After being drafted by the Pittsburgh Pirates with the tenth overall pick in the 2018 draft, outfielder Travis Swaggerty recalled a moment from his high school days.

Swaggerty had just hit a double, and when he got to second base, the shortstop asked him where he was going to college. He responded with South Alabama.

“Really?” Swaggerty recalled the shortstop asking in a surprised way.

“It doesn’t matter where you go to school, it matters what you do when you’re there,” Swaggerty said via conference call. “Just having that mindset and putting that chip on my shoulder when I play everyday, it’s been huge.”

After three years at the small school, Swaggerty emerged as one of the top prospects and one of the top college hitters in this draft. Baseball America and MLB.com ranked him 11th overall, while Keith Law had him 4th. And of course, he went off the board tenth to Pittsburgh.

That part was a surprise.

Most players have a good idea that the team that selects them was heavily interested in them. Swaggerty had no idea. He knew the Pirates were one of the teams that saw him, but his advisor handled the information of which teams were heavily interested. That led to a surprise on draft day.

“I told him I didn’t really want to know too much,” Swaggerty said of his advisor. “He did a good job of that. I just wanted to let the whole night play out and wanted it to be a surprise for me.”

The path to today really increased around Swaggerty’s sophomore year. He went to South Alabama as a two-way player, hitting 92 MPH as a pitcher. He stopped pitching during the spring as a freshman to protect his arm and focus on hitting. That helped him go from being undrafted out of high school to where he is now.

“Being able to focus all of my energy on one thing instead of two, that helps enough,” Swaggerty said.

His power and overall numbers ticked up around his sophomore year. He took the summer off between his freshman and sophomore years, and worked on adding weight and strength. He finished the previous year at 168 and returned at 185.

“Just getting my weight back and some more strength helped the power alone,” Swaggerty said.

He went from four homers and a .119 ISO his freshman year to 10 homers and a .206 ISO as a sophomore. Moving away from pitching played a big role in that, as Swaggerty explained when I asked about how that impacted his mechanics at the plate.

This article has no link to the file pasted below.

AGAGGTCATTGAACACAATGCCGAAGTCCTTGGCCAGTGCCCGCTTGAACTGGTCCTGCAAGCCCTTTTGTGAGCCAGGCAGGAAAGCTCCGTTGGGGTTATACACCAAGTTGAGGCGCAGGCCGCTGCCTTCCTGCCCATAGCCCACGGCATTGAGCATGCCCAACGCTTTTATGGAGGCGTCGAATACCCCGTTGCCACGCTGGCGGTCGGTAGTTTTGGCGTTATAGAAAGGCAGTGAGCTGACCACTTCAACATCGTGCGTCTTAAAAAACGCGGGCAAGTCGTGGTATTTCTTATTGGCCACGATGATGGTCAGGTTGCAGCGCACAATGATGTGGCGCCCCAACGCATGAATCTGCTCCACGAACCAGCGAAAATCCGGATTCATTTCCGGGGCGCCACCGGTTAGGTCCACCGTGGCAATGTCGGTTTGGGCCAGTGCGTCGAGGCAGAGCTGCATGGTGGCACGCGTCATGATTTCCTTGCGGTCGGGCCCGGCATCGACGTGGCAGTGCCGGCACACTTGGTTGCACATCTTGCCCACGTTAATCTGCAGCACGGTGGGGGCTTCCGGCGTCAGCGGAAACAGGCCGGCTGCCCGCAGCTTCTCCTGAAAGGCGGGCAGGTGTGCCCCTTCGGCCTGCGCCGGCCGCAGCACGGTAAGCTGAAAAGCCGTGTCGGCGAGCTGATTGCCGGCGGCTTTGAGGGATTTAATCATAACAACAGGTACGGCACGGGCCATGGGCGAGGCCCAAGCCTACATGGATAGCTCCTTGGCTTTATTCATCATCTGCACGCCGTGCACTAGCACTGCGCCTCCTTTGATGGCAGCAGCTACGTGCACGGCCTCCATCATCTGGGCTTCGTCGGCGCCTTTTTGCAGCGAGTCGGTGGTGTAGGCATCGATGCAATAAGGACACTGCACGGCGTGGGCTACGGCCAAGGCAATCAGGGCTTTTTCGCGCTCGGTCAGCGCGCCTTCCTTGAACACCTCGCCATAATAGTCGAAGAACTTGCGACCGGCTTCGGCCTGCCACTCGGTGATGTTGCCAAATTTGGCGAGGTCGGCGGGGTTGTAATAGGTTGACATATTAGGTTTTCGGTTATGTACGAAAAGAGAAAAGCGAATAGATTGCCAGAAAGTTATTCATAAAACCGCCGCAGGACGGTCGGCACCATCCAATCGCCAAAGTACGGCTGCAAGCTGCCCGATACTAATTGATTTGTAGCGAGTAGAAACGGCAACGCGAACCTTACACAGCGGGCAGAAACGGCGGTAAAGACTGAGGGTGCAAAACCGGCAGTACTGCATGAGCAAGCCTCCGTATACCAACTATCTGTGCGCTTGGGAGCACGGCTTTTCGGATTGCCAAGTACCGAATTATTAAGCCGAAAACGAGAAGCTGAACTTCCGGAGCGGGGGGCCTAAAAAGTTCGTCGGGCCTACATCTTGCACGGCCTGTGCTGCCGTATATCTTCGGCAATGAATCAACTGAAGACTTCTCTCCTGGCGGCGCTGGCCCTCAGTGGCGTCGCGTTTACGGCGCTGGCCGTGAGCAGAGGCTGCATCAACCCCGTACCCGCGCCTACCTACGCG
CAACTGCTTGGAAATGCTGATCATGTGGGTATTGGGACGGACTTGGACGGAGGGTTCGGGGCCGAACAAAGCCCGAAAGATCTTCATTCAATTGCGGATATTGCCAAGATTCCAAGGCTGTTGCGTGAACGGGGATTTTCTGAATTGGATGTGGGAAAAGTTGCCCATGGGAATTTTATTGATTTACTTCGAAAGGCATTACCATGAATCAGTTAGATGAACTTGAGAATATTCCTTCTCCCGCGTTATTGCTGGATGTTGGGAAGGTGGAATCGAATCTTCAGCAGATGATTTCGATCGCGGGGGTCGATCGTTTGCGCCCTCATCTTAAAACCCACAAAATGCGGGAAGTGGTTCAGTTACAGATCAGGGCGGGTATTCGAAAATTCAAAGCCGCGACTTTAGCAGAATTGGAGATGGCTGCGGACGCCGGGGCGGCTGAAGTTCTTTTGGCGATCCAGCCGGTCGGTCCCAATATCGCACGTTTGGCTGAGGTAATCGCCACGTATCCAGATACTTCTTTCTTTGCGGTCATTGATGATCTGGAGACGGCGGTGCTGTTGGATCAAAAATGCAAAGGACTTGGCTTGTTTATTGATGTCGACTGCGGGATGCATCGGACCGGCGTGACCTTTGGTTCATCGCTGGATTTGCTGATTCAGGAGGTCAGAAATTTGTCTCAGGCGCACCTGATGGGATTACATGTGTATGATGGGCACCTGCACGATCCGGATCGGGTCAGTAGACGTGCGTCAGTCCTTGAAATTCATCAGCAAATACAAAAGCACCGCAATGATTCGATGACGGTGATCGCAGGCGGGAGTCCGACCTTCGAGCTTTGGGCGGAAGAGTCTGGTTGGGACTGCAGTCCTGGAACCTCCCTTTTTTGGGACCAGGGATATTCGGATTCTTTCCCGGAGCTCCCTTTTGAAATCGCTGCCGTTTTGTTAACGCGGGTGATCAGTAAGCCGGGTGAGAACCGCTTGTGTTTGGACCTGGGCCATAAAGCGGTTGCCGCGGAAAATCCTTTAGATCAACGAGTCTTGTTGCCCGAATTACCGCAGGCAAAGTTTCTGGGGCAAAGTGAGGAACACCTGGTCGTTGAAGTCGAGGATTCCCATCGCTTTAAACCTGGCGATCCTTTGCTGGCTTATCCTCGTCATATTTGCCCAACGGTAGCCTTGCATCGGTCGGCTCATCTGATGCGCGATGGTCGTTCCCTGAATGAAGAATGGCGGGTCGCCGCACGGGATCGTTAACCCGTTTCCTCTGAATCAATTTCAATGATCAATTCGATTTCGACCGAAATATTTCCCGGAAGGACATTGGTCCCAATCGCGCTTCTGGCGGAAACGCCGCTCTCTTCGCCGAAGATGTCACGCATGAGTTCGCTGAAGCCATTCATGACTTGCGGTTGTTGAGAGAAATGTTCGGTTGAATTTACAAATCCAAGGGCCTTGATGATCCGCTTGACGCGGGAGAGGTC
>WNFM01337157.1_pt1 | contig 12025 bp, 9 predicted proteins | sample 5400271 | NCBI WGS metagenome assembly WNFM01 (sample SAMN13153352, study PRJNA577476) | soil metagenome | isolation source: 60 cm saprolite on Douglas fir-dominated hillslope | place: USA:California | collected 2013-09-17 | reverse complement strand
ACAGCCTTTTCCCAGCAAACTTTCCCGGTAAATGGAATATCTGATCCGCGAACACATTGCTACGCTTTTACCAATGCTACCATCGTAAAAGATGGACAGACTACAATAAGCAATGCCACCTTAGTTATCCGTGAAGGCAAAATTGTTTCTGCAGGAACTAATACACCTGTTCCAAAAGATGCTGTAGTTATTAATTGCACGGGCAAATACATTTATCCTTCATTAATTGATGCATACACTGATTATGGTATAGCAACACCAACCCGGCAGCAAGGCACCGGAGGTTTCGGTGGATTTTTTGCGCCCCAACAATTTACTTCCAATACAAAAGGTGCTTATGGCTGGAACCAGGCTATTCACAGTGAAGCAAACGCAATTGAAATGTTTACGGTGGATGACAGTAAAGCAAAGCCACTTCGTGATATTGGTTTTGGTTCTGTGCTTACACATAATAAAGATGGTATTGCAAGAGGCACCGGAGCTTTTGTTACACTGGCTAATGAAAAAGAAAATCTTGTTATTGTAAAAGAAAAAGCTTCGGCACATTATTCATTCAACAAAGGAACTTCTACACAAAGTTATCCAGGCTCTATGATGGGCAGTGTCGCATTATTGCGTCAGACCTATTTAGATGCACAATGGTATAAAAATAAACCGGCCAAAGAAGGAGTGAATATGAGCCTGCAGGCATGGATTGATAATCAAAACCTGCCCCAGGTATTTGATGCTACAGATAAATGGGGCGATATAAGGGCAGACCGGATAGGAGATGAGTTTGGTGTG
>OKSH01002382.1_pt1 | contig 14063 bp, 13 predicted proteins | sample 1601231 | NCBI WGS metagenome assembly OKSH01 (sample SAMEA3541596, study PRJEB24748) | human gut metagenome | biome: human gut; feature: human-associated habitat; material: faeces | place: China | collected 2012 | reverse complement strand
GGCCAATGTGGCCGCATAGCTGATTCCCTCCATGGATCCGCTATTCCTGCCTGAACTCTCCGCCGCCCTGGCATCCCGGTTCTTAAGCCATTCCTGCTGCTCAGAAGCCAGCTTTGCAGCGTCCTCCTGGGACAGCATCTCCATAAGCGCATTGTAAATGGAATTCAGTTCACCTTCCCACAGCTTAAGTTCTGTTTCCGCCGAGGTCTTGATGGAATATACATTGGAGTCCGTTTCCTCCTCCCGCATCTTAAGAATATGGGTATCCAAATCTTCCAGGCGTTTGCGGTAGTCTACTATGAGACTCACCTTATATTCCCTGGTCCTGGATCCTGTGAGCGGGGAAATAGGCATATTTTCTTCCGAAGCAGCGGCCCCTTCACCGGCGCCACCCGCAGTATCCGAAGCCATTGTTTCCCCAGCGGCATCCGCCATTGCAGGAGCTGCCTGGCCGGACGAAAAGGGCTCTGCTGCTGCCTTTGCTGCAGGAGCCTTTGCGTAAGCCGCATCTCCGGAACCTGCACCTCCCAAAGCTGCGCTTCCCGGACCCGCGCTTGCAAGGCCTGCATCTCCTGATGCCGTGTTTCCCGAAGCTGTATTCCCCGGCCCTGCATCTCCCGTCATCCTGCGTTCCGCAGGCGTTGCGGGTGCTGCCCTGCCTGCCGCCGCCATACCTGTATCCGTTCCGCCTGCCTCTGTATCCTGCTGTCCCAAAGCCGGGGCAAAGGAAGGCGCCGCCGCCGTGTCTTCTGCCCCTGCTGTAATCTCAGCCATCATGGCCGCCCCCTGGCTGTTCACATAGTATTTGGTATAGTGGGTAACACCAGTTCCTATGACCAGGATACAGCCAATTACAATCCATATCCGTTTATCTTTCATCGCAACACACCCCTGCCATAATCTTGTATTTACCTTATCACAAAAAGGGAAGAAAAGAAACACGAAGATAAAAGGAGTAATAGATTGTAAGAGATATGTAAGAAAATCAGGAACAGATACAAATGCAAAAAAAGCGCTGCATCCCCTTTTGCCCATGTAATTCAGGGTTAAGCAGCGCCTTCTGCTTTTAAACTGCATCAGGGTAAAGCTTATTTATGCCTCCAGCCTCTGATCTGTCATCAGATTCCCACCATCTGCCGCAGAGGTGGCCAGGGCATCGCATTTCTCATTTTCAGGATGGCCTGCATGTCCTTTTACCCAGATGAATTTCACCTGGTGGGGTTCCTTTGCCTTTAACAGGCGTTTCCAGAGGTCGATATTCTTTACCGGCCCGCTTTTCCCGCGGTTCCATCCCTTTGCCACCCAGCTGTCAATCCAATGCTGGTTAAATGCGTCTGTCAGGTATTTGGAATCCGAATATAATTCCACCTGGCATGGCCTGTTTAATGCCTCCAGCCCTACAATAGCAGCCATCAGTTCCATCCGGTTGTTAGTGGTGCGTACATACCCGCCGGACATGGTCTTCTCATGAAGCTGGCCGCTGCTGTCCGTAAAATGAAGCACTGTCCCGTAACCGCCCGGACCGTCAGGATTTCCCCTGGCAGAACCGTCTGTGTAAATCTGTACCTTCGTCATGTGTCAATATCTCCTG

“What a lot of people don’t know about hitting is that if you want power, you need a really strong top hand,” Swaggerty said. “My top hand is my left hand, and I throw with my left arm. So if I’m pitching, it’s hard to do top hand work, because that stuff can make your elbow hurt, it can make your elbow sore. My arm not being sore all the time, it definitely helped me do more top hand work and get it stronger, and that’s why I think I’ve gotten better ball flight and better distance.”

There are questions about how much power he will hit for going forward, although the improvements the last two years have most projecting Swaggerty for average power in the future. That, combined with above-average or better grades with his other tools makes him a top draft pick, and a guy who can stick in center field in the long-term, while also hitting for average, getting on base, adding speed, and hitting for some power.

Swaggerty said he didn’t know much about the Pirates’ organization, but he was definitely familiar with PNC Park.

“I really don’t know that much about the Pirates, to be honest with you, but all I could think about was that beautiful ballpark, and being able to roam around center field there in the future. I can’t wait.”

The Pirates have no shortage of center field options in the majors, especially with Austin Meadows arriving in Pittsburgh. But Swaggerty could be the top center field prospect in the minor league system now with Meadows in the big leagues, and as a college guy, he should be given a chance to move quickly through the system, to the point where he won’t have to wait long if he has a smooth transition over to pro ball.

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